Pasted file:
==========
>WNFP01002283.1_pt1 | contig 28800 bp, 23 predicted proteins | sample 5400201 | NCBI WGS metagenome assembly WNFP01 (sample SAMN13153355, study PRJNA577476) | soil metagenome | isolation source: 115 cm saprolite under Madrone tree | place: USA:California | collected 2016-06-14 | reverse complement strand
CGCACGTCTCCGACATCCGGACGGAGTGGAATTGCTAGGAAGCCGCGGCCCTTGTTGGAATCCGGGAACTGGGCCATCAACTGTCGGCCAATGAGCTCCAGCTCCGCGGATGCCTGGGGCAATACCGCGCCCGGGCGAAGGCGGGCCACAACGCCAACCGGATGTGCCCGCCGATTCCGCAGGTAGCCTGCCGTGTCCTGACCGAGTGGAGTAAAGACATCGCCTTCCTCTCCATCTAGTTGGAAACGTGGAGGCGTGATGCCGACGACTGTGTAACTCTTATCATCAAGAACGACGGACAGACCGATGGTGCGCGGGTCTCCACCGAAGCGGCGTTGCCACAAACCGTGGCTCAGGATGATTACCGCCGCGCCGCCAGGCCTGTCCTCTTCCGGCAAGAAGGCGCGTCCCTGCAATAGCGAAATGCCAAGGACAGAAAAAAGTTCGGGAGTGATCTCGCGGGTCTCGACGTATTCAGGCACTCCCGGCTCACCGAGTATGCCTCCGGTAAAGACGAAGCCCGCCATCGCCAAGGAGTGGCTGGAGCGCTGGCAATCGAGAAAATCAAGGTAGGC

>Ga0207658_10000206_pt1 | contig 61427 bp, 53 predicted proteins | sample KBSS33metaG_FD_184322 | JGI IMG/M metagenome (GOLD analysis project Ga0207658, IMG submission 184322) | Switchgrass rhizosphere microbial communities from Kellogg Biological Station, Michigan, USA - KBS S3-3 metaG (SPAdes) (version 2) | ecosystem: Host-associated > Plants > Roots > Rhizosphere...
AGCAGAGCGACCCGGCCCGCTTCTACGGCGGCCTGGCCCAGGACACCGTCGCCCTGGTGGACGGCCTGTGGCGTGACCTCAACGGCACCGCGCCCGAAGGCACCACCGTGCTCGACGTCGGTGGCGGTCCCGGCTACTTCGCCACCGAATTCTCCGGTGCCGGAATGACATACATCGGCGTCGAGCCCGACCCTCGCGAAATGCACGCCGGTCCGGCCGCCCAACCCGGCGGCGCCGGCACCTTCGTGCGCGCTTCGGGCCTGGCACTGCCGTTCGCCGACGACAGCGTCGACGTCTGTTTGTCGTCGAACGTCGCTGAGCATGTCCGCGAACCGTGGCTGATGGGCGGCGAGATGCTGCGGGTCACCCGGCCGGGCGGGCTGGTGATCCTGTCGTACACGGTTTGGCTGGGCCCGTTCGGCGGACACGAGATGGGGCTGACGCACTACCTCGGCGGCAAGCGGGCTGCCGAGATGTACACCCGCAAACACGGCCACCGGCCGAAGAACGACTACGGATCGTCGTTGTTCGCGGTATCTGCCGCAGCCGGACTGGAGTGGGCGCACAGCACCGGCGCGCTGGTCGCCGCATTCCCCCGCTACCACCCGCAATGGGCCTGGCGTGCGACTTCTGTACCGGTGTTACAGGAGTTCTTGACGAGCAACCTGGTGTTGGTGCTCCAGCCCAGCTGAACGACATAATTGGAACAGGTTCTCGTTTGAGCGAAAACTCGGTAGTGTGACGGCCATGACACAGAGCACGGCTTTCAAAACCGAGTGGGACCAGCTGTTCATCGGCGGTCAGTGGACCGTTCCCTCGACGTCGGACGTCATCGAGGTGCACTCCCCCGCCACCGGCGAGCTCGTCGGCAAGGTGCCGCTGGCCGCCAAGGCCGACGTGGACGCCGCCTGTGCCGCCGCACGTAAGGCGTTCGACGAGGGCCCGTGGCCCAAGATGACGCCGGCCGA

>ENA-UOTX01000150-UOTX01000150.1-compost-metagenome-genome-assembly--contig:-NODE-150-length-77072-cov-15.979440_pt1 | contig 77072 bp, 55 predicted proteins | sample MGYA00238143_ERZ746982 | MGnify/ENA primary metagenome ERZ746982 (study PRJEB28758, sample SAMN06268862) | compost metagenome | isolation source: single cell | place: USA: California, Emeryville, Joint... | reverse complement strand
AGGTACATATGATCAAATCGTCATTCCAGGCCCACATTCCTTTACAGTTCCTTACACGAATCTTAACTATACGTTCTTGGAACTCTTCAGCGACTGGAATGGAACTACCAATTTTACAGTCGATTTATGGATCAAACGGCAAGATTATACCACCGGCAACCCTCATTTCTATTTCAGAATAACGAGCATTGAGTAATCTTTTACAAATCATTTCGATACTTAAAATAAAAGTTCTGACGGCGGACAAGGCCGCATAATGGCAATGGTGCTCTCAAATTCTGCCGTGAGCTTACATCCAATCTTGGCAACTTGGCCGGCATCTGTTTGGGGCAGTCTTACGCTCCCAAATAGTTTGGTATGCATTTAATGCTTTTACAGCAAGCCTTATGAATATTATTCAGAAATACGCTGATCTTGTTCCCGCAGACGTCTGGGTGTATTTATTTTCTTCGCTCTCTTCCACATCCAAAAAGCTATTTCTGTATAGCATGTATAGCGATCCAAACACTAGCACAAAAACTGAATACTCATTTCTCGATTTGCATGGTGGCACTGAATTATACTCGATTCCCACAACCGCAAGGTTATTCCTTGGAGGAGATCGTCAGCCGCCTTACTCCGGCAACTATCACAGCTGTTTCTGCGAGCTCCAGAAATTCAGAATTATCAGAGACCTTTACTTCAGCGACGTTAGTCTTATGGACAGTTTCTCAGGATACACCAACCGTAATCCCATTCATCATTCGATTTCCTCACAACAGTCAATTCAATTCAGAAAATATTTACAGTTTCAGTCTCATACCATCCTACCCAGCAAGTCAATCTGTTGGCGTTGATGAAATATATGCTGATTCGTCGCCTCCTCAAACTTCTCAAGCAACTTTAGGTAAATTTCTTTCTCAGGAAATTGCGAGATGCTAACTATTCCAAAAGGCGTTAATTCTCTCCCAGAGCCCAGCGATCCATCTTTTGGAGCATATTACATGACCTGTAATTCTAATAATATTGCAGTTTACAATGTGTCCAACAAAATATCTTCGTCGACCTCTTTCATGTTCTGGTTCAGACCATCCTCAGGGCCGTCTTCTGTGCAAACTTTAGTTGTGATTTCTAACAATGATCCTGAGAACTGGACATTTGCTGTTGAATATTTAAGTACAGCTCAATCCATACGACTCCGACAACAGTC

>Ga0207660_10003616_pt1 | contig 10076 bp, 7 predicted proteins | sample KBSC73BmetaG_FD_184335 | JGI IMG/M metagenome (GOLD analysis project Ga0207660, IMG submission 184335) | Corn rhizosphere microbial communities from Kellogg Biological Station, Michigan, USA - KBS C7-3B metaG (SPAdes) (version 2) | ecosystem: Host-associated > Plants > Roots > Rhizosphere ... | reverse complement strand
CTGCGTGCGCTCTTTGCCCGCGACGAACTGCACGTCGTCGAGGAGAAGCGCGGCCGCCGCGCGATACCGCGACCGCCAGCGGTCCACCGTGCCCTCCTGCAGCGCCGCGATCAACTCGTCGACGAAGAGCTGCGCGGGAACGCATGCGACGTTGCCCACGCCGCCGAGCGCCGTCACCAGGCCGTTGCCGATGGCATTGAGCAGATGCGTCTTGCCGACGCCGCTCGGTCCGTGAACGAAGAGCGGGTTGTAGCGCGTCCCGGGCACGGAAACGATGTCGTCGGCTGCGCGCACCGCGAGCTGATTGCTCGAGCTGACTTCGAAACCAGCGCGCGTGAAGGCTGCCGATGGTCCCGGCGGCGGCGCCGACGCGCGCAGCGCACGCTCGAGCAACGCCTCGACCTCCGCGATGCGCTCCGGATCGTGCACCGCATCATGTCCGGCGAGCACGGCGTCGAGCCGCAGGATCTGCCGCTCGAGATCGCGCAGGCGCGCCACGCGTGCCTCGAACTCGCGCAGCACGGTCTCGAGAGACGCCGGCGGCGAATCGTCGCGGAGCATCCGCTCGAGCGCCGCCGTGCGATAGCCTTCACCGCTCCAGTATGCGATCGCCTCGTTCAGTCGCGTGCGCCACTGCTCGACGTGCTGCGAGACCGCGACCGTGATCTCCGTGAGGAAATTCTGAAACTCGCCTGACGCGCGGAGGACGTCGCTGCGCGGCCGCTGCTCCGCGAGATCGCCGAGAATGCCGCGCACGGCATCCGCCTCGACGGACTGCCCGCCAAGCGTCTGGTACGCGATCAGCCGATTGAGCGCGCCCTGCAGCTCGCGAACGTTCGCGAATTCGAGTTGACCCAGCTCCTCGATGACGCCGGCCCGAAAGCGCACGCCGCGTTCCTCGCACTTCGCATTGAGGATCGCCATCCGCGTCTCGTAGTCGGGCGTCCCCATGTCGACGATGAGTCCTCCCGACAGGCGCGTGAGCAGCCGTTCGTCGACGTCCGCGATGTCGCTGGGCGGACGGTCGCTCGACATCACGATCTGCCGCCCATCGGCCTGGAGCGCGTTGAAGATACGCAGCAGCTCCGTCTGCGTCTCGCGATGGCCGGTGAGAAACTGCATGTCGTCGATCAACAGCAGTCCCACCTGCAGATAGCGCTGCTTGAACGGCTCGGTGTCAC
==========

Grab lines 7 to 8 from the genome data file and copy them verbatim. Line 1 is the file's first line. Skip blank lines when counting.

>Ga0207660_10003616_pt1 | contig 10076 bp, 7 predicted proteins | sample KBSC73BmetaG_FD_184335 | JGI IMG/M metagenome (GOLD analysis project Ga0207660, IMG submission 184335) | Corn rhizosphere microbial communities from Kellogg Biological Station, Michigan, USA - KBS C7-3B metaG (SPAdes) (version 2) | ecosystem: Host-associated > Plants > Roots > Rhizosphere ... | reverse complement strand
CTGCGTGCGCTCTTTGCCCGCGACGAACTGCACGTCGTCGAGGAGAAGCGCGGCCGCCGCGCGATACCGCGACCGCCAGCGGTCCACCGTGCCCTCCTGCAGCGCCGCGATCAACTCGTCGACGAAGAGCTGCGCGGGAACGCATGCGACGTTGCCCACGCCGCCGAGCGCCGTCACCAGGCCGTTGCCGATGGCATTGAGCAGATGCGTCTTGCCGACGCCGCTCGGTCCGTGAACGAAGAGCGGGTTGTAGCGCGTCCCGGGCACGGAAACGATGTCGTCGGCTGCGCGCACCGCGAGCTGATTGCTCGAGCTGACTTCGAAACCAGCGCGCGTGAAGGCTGCCGATGGTCCCGGCGGCGGCGCCGACGCGCGCAGCGCACGCTCGAGCAACGCCTCGACCTCCGCGATGCGCTCCGGATCGTGCACCGCATCATGTCCGGCGAGCACGGCGTCGAGCCGCAGGATCTGCCGCTCGAGATCGCGCAGGCGCGCCACGCGTGCCTCGAACTCGCGCAGCACGGTCTCGAGAGACGCCGGCGGCGAATCGTCGCGGAGCATCCGCTCGAGCGCCGCCGTGCGATAGCCTTCACCGCTCCAGTATGCGATCGCCTCGTTCAGTCGCGTGCGCCACTGCTCGACGTGCTGCGAGACCGCGACCGTGATCTCCGTGAGGAAATTCTGAAACTCGCCTGACGCGCGGAGGACGTCGCTGCGCGGCCGCTGCTCCGCGAGATCGCCGAGAATGCCGCGCACGGCATCCGCCTCGACGGACTGCCCGCCAAGCGTCTGGTACGCGATCAGCCGATTGAGCGCGCCCTGCAGCTCGCGAACGTTCGCGAATTCGAGTTGACCCAGCTCCTCGATGACGCCGGCCCGAAAGCGCACGCCGCGTTCCTCGCACTTCGCATTGAGGATCGCCATCCGCGTCTCGTAGTCGGGCGTCCCCATGTCGACGATGAGTCCTCCCGACAGGCGCGTGAGCAGCCGTTCGTCGACGTCCGCGATGTCGCTGGGCGGACGGTCGCTCGACATCACGATCTGCCGCCCATCGGCCTGGAGCGCGTTGAAGATACGCAGCAGCTCCGTCTGCGTCTCGCGATGGCCGGTGAGAAACTGCATGTCGTCGATCAACAGCAGTCCCACCTGCAGATAGCGCTGCTTGAACGGCTCGGTGTCAC